A Spanish missionary priest died today in Madrid after being treated for Ebola as international officials debate the ethics of using a new experimental drug.
The World Health Organization, the health branch of the United Nations, determined today it is ethical to use unproven Ebola drugs under certain conditions to combat the massive outbreak in West Africa. So far, 1,848 people have been diagnosed with the disease, and 1,013 people have died. The virus was first detected in Guinea in March and has since spread to Sierra Leone, Liberia, and Nigeria.
The question the WHO did not answer, however, is how to decide who gets the very limited supply of drugs.
The Spanish missionary, 75-year-old Miguel Parajes, died at Madrid’s Carlos III Hospital. His body will be cremated on Wednesday to diminish further risks to public health, according to the hospital. Parajes was working with Catholic Aid Group San Juan de Dios, helping treat Ebola victims in Liberia, when he fell ill. The Spanish government evacuated him last week.
The priest, as well as two American missionaries who are reportedly improving, received doses of a serum called ZMapp which has never been tested on humans. The San Diego-based company that makes the serum reported yesterday that its supplies are “exhausted,” though two doses are reportedly headed to Liberia today to use on two infected doctors, the first Africans to be treated with the drug.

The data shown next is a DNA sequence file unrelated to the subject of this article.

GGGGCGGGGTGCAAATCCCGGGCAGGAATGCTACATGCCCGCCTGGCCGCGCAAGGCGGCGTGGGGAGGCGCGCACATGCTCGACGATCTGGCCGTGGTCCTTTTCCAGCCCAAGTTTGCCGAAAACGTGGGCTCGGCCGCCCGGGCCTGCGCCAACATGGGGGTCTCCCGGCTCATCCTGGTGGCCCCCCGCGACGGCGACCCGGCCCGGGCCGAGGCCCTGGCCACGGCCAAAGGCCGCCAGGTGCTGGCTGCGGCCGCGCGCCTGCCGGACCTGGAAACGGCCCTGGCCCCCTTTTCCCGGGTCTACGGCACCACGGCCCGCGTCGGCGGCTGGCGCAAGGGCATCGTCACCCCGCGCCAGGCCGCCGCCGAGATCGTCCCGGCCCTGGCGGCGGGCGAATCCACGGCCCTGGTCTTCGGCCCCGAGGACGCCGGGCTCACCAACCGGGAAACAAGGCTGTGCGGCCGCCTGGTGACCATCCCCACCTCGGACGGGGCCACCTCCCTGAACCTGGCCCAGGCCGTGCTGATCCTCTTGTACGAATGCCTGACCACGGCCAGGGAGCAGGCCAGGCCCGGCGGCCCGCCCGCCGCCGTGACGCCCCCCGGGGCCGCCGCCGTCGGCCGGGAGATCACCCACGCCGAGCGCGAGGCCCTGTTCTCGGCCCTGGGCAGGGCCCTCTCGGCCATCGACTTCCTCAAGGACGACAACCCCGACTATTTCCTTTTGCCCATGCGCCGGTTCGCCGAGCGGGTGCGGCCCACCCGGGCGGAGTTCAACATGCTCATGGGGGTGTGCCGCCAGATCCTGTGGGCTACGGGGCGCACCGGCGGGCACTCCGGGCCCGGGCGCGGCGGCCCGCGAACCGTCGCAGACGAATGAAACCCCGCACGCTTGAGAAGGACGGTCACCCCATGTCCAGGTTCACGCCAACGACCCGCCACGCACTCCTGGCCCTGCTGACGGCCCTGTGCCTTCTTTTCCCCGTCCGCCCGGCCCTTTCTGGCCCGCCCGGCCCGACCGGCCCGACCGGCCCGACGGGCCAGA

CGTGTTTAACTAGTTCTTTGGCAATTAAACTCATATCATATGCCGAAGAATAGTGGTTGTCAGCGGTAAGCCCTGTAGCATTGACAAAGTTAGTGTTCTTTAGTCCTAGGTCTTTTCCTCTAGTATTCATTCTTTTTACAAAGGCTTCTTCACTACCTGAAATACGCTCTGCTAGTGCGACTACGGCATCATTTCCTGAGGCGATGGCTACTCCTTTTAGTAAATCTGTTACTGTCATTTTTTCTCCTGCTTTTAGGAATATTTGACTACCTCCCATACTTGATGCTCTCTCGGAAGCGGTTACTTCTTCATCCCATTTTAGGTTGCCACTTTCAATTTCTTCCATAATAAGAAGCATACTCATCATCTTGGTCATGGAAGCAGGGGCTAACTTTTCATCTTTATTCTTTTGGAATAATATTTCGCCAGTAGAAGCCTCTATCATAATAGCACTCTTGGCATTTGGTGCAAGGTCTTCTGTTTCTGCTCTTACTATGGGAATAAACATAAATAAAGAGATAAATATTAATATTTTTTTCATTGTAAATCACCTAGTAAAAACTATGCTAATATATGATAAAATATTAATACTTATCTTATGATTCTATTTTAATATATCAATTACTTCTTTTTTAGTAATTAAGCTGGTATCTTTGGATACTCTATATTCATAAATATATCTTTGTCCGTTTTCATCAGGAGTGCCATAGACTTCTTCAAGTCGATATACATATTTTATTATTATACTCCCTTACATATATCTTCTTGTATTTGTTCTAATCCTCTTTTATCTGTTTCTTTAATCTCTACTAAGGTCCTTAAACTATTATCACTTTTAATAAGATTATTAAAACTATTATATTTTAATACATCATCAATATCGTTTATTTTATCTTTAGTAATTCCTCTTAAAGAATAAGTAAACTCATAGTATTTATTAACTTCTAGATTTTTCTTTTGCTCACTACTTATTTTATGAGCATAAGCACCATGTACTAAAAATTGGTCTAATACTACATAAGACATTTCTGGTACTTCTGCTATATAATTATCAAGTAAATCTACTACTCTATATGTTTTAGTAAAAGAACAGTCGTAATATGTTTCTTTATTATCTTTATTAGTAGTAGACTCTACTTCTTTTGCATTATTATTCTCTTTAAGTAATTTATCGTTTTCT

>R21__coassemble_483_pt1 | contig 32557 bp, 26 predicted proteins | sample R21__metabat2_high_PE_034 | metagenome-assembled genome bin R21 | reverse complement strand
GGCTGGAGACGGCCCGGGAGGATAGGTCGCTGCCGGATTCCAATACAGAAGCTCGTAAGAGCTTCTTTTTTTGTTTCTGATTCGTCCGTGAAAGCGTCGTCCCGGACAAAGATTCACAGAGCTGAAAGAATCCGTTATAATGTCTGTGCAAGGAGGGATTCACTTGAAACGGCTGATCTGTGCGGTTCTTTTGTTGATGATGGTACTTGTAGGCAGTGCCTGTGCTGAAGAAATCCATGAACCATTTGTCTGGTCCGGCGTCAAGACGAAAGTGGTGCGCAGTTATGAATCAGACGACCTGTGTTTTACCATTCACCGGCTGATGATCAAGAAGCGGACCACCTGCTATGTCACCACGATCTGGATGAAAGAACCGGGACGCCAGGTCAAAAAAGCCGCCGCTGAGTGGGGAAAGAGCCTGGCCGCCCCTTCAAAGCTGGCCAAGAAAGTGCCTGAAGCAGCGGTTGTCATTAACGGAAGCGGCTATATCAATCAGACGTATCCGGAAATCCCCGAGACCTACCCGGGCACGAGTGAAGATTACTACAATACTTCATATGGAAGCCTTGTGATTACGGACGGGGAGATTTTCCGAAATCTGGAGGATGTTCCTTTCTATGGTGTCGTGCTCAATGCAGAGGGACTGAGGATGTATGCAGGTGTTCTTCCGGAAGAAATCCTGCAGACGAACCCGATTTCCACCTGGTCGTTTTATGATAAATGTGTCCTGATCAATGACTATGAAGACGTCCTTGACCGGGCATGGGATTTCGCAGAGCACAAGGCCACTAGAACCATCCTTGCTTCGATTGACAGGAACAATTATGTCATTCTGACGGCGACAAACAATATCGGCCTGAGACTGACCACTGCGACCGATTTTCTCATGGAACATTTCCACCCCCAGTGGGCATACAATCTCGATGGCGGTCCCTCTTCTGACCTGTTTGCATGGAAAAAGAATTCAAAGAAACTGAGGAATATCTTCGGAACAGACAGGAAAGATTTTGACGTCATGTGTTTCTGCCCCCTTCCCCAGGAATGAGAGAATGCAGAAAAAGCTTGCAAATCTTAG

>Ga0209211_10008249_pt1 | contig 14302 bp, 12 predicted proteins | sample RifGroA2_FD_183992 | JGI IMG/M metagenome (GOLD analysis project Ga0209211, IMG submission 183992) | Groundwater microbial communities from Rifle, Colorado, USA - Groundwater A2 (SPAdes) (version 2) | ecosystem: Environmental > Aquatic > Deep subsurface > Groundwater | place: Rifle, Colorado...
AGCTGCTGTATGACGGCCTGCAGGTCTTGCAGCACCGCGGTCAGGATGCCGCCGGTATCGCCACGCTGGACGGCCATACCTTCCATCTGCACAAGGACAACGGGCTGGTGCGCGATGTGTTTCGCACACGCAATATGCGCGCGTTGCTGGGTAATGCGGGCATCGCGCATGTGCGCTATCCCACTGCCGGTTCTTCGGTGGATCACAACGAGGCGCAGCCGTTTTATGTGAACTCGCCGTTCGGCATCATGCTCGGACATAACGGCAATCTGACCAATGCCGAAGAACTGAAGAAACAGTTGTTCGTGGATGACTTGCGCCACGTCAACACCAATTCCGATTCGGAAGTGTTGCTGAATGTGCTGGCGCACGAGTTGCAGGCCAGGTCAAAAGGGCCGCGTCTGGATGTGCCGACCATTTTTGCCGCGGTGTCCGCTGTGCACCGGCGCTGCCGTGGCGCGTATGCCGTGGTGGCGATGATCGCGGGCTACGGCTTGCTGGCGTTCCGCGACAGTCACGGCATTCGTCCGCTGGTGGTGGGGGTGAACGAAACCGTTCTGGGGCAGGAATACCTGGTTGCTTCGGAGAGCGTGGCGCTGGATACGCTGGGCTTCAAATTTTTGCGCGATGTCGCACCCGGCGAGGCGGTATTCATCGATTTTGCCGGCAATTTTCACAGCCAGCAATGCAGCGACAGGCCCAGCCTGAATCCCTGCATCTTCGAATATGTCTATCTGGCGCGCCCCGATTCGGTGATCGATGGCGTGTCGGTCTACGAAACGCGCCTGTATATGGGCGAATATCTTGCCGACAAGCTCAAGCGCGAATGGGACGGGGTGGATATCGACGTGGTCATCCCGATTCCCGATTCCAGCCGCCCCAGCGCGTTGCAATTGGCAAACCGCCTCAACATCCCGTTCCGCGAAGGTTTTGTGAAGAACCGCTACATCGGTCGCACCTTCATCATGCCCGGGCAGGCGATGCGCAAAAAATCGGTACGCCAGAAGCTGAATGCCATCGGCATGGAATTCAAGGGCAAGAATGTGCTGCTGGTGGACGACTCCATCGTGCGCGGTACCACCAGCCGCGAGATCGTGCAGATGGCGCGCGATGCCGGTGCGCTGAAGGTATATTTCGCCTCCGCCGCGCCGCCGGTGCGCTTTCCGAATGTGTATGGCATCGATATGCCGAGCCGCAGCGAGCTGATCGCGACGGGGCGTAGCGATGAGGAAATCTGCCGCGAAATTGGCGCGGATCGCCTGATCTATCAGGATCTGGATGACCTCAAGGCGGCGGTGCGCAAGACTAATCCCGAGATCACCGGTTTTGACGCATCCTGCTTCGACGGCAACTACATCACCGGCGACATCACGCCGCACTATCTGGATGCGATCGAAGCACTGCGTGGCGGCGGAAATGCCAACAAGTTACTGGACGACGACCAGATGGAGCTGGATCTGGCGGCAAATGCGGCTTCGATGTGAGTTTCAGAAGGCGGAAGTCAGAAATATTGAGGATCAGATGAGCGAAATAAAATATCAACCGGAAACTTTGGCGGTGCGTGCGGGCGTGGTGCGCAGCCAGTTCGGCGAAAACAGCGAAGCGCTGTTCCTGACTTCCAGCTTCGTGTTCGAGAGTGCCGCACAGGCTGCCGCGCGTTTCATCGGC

Though the WHO determined that using experimental drugs was ethical, the panel said a “more detailed analysis and discussion” was needed to decide who should have access to the extremely limited supply of experimental treatments. The antibodies used to make ZMapp are grown inside tobacco plants, then extracted and purified. U.S. officials have estimated it would take two or three months to produce only a small amount, unless a way to speed the process is found.
Dr. Marie-Paule Kieny, an assistant director-general at the WHO, said some companies are speeding up trials of a new Ebola vaccine, but they don’t expect preliminary safety data until the end of the year. Other drugs and vaccines are being developed, but haven’t been fully tested in humans.
Meanwhile, West African nations are fighting the outbreak, and many Africans have expressed frustration at their inability to get drugs to treat victims.
The Ivory Coast, which shares borders with Liberia and Guinea, has banned direct flights from either country and said it planned to increase border health inspections. Most airlines flying in and out of Monrovia, Liberia’s capital, have suspended flights, and Liberian President Ellen Johnson Sirleaf suspended all travel for executive branch officials for one month.
In Atlanta, the two American missionaries being treated for the disease are reportedly doing well. Nancy Writebol’s son told NBC’s Today show that doctors expect his mother to recover.